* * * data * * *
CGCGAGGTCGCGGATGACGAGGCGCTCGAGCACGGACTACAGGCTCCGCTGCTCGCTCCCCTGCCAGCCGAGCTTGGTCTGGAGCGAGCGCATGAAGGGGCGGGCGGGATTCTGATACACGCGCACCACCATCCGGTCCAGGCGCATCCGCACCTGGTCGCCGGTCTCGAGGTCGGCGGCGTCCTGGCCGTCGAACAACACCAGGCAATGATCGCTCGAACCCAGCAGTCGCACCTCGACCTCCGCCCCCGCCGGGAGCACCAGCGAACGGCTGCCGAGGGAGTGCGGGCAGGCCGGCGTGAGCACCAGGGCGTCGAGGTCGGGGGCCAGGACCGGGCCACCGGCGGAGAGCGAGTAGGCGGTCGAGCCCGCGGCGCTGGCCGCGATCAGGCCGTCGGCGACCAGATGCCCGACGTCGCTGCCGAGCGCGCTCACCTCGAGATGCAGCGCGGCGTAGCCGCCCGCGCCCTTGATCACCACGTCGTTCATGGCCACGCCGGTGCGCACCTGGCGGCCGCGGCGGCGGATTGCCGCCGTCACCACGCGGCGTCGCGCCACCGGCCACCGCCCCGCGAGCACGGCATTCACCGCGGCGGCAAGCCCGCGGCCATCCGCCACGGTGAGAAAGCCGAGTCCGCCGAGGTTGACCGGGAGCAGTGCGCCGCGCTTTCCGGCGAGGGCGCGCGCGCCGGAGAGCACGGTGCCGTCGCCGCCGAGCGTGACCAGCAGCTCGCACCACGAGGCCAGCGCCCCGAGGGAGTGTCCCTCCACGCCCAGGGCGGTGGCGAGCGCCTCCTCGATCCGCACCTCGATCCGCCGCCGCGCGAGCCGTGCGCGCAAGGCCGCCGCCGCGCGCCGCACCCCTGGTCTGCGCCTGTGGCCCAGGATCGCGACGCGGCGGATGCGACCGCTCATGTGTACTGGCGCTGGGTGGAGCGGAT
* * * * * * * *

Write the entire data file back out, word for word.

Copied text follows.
CGCGAGGTCGCGGATGACGAGGCGCTCGAGCACGGACTACAGGCTCCGCTGCTCGCTCCCCTGCCAGCCGAGCTTGGTCTGGAGCGAGCGCATGAAGGGGCGGGCGGGATTCTGATACACGCGCACCACCATCCGGTCCAGGCGCATCCGCACCTGGTCGCCGGTCTCGAGGTCGGCGGCGTCCTGGCCGTCGAACAACACCAGGCAATGATCGCTCGAACCCAGCAGTCGCACCTCGACCTCCGCCCCCGCCGGGAGCACCAGCGAACGGCTGCCGAGGGAGTGCGGGCAGGCCGGCGTGAGCACCAGGGCGTCGAGGTCGGGGGCCAGGACCGGGCCACCGGCGGAGAGCGAGTAGGCGGTCGAGCCCGCGGCGCTGGCCGCGATCAGGCCGTCGGCGACCAGATGCCCGACGTCGCTGCCGAGCGCGCTCACCTCGAGATGCAGCGCGGCGTAGCCGCCCGCGCCCTTGATCACCACGTCGTTCATGGCCACGCCGGTGCGCACCTGGCGGCCGCGGCGGCGGATTGCCGCCGTCACCACGCGGCGTCGCGCCACCGGCCACCGCCCCGCGAGCACGGCATTCACCGCGGCGGCAAGCCCGCGGCCATCCGCCACGGTGAGAAAGCCGAGTCCGCCGAGGTTGACCGGGAGCAGTGCGCCGCGCTTTCCGGCGAGGGCGCGCGCGCCGGAGAGCACGGTGCCGTCGCCGCCGAGCGTGACCAGCAGCTCGCACCACGAGGCCAGCGCCCCGAGGGAGTGTCCCTCCACGCCCAGGGCGGTGGCGAGCGCCTCCTCGATCCGCACCTCGATCCGCCGCCGCGCGAGCCGTGCGCGCAAGGCCGCCGCCGCGCGCCGCACCCCTGGTCTGCGCCTGTGGCCCAGGATCGCGACGCGGCGGATGCGACCGCTCATGTGTACTGGCGCTGGGTGGAGCGGAT